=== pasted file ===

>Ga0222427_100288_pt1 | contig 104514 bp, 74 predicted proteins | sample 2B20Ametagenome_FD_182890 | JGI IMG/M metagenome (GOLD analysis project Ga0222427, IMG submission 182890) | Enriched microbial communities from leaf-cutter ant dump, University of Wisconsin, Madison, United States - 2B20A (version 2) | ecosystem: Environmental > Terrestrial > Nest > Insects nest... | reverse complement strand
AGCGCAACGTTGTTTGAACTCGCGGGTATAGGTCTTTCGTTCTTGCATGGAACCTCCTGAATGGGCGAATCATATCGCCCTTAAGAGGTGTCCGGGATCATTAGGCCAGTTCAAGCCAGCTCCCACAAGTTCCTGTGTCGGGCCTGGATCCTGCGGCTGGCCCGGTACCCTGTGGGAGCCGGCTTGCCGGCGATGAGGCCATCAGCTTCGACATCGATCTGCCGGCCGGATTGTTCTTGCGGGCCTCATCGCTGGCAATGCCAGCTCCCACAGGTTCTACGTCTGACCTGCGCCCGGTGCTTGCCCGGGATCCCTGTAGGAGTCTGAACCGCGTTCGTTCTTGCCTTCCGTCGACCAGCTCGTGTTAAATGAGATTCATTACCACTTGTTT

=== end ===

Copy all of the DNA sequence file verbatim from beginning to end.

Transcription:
>Ga0222427_100288_pt1 | contig 104514 bp, 74 predicted proteins | sample 2B20Ametagenome_FD_182890 | JGI IMG/M metagenome (GOLD analysis project Ga0222427, IMG submission 182890) | Enriched microbial communities from leaf-cutter ant dump, University of Wisconsin, Madison, United States - 2B20A (version 2) | ecosystem: Environmental > Terrestrial > Nest > Insects nest... | reverse complement strand
AGCGCAACGTTGTTTGAACTCGCGGGTATAGGTCTTTCGTTCTTGCATGGAACCTCCTGAATGGGCGAATCATATCGCCCTTAAGAGGTGTCCGGGATCATTAGGCCAGTTCAAGCCAGCTCCCACAAGTTCCTGTGTCGGGCCTGGATCCTGCGGCTGGCCCGGTACCCTGTGGGAGCCGGCTTGCCGGCGATGAGGCCATCAGCTTCGACATCGATCTGCCGGCCGGATTGTTCTTGCGGGCCTCATCGCTGGCAATGCCAGCTCCCACAGGTTCTACGTCTGACCTGCGCCCGGTGCTTGCCCGGGATCCCTGTAGGAGTCTGAACCGCGTTCGTTCTTGCCTTCCGTCGACCAGCTCGTGTTAAATGAGATTCATTACCACTTGTTT